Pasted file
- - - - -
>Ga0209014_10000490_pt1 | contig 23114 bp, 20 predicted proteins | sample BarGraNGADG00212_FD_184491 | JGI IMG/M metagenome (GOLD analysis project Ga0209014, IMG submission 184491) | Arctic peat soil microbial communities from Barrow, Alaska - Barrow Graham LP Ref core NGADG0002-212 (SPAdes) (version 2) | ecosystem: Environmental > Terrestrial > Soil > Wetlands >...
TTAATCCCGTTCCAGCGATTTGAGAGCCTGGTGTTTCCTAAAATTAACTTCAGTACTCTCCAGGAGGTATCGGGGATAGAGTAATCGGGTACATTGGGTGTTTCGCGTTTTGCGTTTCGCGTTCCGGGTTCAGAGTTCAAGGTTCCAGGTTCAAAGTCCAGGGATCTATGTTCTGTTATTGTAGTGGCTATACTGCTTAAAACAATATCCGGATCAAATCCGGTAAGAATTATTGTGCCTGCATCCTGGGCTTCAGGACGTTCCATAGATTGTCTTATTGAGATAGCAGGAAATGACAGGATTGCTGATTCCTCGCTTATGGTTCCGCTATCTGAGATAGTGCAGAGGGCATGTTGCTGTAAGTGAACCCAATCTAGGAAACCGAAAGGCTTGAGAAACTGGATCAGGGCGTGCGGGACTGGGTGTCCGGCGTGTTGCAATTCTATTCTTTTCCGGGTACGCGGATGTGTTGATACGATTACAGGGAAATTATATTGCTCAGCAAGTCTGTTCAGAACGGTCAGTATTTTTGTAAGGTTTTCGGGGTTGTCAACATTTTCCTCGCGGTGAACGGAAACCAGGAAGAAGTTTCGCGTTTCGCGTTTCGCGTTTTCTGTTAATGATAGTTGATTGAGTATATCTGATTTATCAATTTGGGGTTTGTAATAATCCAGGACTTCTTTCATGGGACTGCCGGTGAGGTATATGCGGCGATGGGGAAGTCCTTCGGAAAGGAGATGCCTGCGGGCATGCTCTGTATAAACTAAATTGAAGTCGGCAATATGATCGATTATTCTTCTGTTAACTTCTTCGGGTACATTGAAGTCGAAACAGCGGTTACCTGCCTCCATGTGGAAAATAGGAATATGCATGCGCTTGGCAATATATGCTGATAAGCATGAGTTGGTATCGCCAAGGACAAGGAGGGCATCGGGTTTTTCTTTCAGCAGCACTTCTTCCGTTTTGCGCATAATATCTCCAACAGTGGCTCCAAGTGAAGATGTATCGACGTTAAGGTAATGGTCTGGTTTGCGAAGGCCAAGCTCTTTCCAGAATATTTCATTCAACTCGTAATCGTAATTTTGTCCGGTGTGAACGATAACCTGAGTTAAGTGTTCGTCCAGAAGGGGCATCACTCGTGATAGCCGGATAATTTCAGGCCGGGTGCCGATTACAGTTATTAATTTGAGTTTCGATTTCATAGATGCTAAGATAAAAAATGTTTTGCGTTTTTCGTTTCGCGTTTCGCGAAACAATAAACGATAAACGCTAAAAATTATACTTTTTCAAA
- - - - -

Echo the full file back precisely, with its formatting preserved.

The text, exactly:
>Ga0209014_10000490_pt1 | contig 23114 bp, 20 predicted proteins | sample BarGraNGADG00212_FD_184491 | JGI IMG/M metagenome (GOLD analysis project Ga0209014, IMG submission 184491) | Arctic peat soil microbial communities from Barrow, Alaska - Barrow Graham LP Ref core NGADG0002-212 (SPAdes) (version 2) | ecosystem: Environmental > Terrestrial > Soil > Wetlands >...
TTAATCCCGTTCCAGCGATTTGAGAGCCTGGTGTTTCCTAAAATTAACTTCAGTACTCTCCAGGAGGTATCGGGGATAGAGTAATCGGGTACATTGGGTGTTTCGCGTTTTGCGTTTCGCGTTCCGGGTTCAGAGTTCAAGGTTCCAGGTTCAAAGTCCAGGGATCTATGTTCTGTTATTGTAGTGGCTATACTGCTTAAAACAATATCCGGATCAAATCCGGTAAGAATTATTGTGCCTGCATCCTGGGCTTCAGGACGTTCCATAGATTGTCTTATTGAGATAGCAGGAAATGACAGGATTGCTGATTCCTCGCTTATGGTTCCGCTATCTGAGATAGTGCAGAGGGCATGTTGCTGTAAGTGAACCCAATCTAGGAAACCGAAAGGCTTGAGAAACTGGATCAGGGCGTGCGGGACTGGGTGTCCGGCGTGTTGCAATTCTATTCTTTTCCGGGTACGCGGATGTGTTGATACGATTACAGGGAAATTATATTGCTCAGCAAGTCTGTTCAGAACGGTCAGTATTTTTGTAAGGTTTTCGGGGTTGTCAACATTTTCCTCGCGGTGAACGGAAACCAGGAAGAAGTTTCGCGTTTCGCGTTTCGCGTTTTCTGTTAATGATAGTTGATTGAGTATATCTGATTTATCAATTTGGGGTTTGTAATAATCCAGGACTTCTTTCATGGGACTGCCGGTGAGGTATATGCGGCGATGGGGAAGTCCTTCGGAAAGGAGATGCCTGCGGGCATGCTCTGTATAAACTAAATTGAAGTCGGCAATATGATCGATTATTCTTCTGTTAACTTCTTCGGGTACATTGAAGTCGAAACAGCGGTTACCTGCCTCCATGTGGAAAATAGGAATATGCATGCGCTTGGCAATATATGCTGATAAGCATGAGTTGGTATCGCCAAGGACAAGGAGGGCATCGGGTTTTTCTTTCAGCAGCACTTCTTCCGTTTTGCGCATAATATCTCCAACAGTGGCTCCAAGTGAAGATGTATCGACGTTAAGGTAATGGTCTGGTTTGCGAAGGCCAAGCTCTTTCCAGAATATTTCATTCAACTCGTAATCGTAATTTTGTCCGGTGTGAACGATAACCTGAGTTAAGTGTTCGTCCAGAAGGGGCATCACTCGTGATAGCCGGATAATTTCAGGCCGGGTGCCGATTACAGTTATTAATTTGAGTTTCGATTTCATAGATGCTAAGATAAAAAATGTTTTGCGTTTTTCGTTTCGCGTTTCGCGAAACAATAAACGATAAACGCTAAAAATTATACTTTTTCAAA